Stabilization

We need to stabilize a rotating device, on three axis, by feeding the controller with a signal that indicates, directly or not, the angle of deviation from a central
point.
What would you suggest, accelerometers, gyros ? We don't need sharp reactions since the motion is relatively slow (1 Hz).
With accelerators, how would you dispose them?
I thougt that if you place them along the radius they will give the rotational speed directly without integration. Is that correct?
Regards
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Lanarcam wrote:

Direct measurements are always preferable. Determining position from velocity requires an integration and a constant of integration. The constant of integration comes from direct measurement; if that measurement can be made at any point, use it. Otherwise, you establish a base point and proceed from there by integrating approximate velocity, a form of dead reckoning.
Determining position from acceleration requires two integrations and two constants of integration. Integrators drift. Even systems with digital integrators drift. Accelerometers are sensitive to gravity; any error in zeroing out that affect will deliver a false input to the integrator which has finite precision in any case.
I recall the first test of inertial navigation. The system was gyro based, which is a bit more stable than accelerometers. The equipment was mounted in a B29, which took off from Bedford Air Force Base in Massachusetts, flew up past Salem. Turned around just offshore of Nahant, and returned. When it was back at Bedford, the instruments reported that the plane was 8000 feet over Halifax, NS, going 700 MPH straight up.
All right: there was a voltage reference that couldn't function with the plane's vibration. The system did better when it was replaced. Not enough better, I'm afraid, to guide a machine tool.
Jerry
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Jerry Avins wrote:

The idea was that if you place accelerometers along the radius they will give the centripetal acceleration acc = v*v/r where v is the tangential speed and r the radius. You then measure the square of the rotational speed. You would then integrate only once to find the position.
Just a reminder of old lessons, I am not sure if this is useful or not.

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Lanarcam wrote:
...

It's an interesting approach. At a few RPM, will the signal be above the noise? I suppose you could compensate for the effect of gravity on a tilted axis by taking the difference between matched units on the opposite ends of a diameter. I don't think the difference between two large numbers is a good feedback source in a control loop.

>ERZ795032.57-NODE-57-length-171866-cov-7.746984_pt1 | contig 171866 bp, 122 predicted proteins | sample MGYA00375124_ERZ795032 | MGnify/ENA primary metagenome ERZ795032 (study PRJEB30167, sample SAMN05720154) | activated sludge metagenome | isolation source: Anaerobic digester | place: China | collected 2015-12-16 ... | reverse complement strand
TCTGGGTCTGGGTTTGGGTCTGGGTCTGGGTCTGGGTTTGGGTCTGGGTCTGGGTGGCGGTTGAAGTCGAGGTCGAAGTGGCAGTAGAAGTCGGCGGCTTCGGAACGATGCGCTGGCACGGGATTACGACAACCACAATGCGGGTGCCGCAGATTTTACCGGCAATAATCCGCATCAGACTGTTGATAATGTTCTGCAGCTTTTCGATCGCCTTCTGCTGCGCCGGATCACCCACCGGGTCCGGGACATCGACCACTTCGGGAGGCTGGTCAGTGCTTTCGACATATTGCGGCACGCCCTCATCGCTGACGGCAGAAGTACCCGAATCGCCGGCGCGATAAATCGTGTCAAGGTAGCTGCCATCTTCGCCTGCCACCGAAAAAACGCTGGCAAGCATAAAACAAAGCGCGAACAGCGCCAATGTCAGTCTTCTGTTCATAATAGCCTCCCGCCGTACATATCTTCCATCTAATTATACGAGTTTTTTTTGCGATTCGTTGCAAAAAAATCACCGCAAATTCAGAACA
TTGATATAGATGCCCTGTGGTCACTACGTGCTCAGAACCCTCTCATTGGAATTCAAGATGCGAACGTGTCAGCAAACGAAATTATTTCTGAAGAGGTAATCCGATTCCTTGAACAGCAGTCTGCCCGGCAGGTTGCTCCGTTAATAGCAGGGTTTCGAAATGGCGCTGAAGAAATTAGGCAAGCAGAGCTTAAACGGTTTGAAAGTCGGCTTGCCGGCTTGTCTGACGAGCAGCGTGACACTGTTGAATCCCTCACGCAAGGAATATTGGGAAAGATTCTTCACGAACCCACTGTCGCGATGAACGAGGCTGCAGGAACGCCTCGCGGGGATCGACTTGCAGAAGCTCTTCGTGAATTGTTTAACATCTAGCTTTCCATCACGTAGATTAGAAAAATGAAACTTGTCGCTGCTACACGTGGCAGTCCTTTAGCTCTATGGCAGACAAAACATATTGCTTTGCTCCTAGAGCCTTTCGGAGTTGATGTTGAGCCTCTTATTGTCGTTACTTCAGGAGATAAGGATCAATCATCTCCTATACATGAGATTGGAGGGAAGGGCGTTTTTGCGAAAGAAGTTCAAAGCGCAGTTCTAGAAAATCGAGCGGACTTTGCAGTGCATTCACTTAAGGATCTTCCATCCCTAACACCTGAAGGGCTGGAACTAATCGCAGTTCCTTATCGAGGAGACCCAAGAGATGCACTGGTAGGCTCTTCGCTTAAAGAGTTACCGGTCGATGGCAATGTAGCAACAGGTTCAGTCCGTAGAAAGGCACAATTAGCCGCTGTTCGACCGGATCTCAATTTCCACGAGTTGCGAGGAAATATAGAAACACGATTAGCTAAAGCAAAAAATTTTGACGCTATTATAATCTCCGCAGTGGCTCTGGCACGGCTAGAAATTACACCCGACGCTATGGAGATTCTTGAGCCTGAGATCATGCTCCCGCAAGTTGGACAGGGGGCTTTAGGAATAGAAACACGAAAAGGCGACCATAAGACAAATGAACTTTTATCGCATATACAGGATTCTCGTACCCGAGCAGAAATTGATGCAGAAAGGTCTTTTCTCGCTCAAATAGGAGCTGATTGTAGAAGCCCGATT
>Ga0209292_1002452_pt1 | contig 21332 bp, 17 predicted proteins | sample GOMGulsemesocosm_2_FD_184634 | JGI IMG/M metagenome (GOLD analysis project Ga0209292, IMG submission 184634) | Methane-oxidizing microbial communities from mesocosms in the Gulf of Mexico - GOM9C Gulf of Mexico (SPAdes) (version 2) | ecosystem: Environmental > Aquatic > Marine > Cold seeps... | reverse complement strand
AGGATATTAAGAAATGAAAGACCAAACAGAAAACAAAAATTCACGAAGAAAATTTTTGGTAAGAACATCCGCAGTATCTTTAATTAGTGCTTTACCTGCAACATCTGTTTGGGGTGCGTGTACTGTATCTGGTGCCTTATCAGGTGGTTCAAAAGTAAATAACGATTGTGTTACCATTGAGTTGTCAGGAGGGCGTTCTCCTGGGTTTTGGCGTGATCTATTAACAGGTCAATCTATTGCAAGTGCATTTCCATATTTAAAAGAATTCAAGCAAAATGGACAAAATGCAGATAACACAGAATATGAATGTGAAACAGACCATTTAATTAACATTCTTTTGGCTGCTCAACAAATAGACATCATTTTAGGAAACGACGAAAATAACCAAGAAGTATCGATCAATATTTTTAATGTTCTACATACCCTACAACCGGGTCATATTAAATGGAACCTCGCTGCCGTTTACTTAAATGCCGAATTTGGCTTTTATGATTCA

Jerry
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Jerry Avins wrote:

For that matter if it's tilted you could get a _much_ better speed signal by phase locking to the change in the detected gravety vector.
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Tim Wescott
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Tim Wescott wrote:

We can do both. The difference is proportional to w^2, while the sum is a sinusoid whose inverse is the rotation angle.
Are you familiar with how optics are used to null centration errors in high-precision quadrature encoders?
Jerry
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Jerry Avins wrote:

I assume that the question is for me.
I am not familiar with it.
Does w^2 represent the rotational speed squared? Is it the acceleration that is proportional to it? How are the accelerometers oriented? I assume that it is the amplitude of the sinusoid that is the inverse of the angle, is this true?
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Lanarcam wrote:

I was actually responding to Tim, who generally knows more than I do, so my responses to him tend to be short.

I'll answer at the bottom. Here, it is only a matter of curiosity.

w, newsgroup substitute for omega (does your program properly show ω?), stands for angular velocity in radians/sec. Centripetal acceleration is proportional to w^2 (ω²). A pair of accelerometers arranged along a diameter equally distant from the center of rotation will respond equally to centripetal force and gravity, differing only in sign. If they are so connected that their responses to gravity cancel, they read velocity squared directly. The opposite connection adds their gravity response and velocity cancels. The peak amplitude of the resulting sinusoid is a measure of the axis's tilt. The angular position is given by the arcsine. Four accelerometers, 90 degrees apart and arranged in pairs as described, can resolve any ambiguities and provide a reading even when the platform is stationary. Usually, the signal-to-noise ratio and other sources on measurement make the method interesting, but impractical.

What is the inverse of an angle?
I'm begging off. I haven't time now to discuss quadrature encoders. Tomorrow, if you or someone else indicates interest.
Jerry
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Jerry Avins wrote:

Thanks for your time, very clear.

Well, Ahem...
I was reffering to the sentence 'a sinusoid whose inverse is the rotation angle'
Now, I am at a loss here;)

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Lanarcam wrote:
...

My error. Thanks for being a good editor. Make that "A sine (cosine) whose arcsine (arccosine) is the rotation angle." But as I explained (and snipped) above, you need both sine and cosine for static measurements, just as in a synchro.
Jerry
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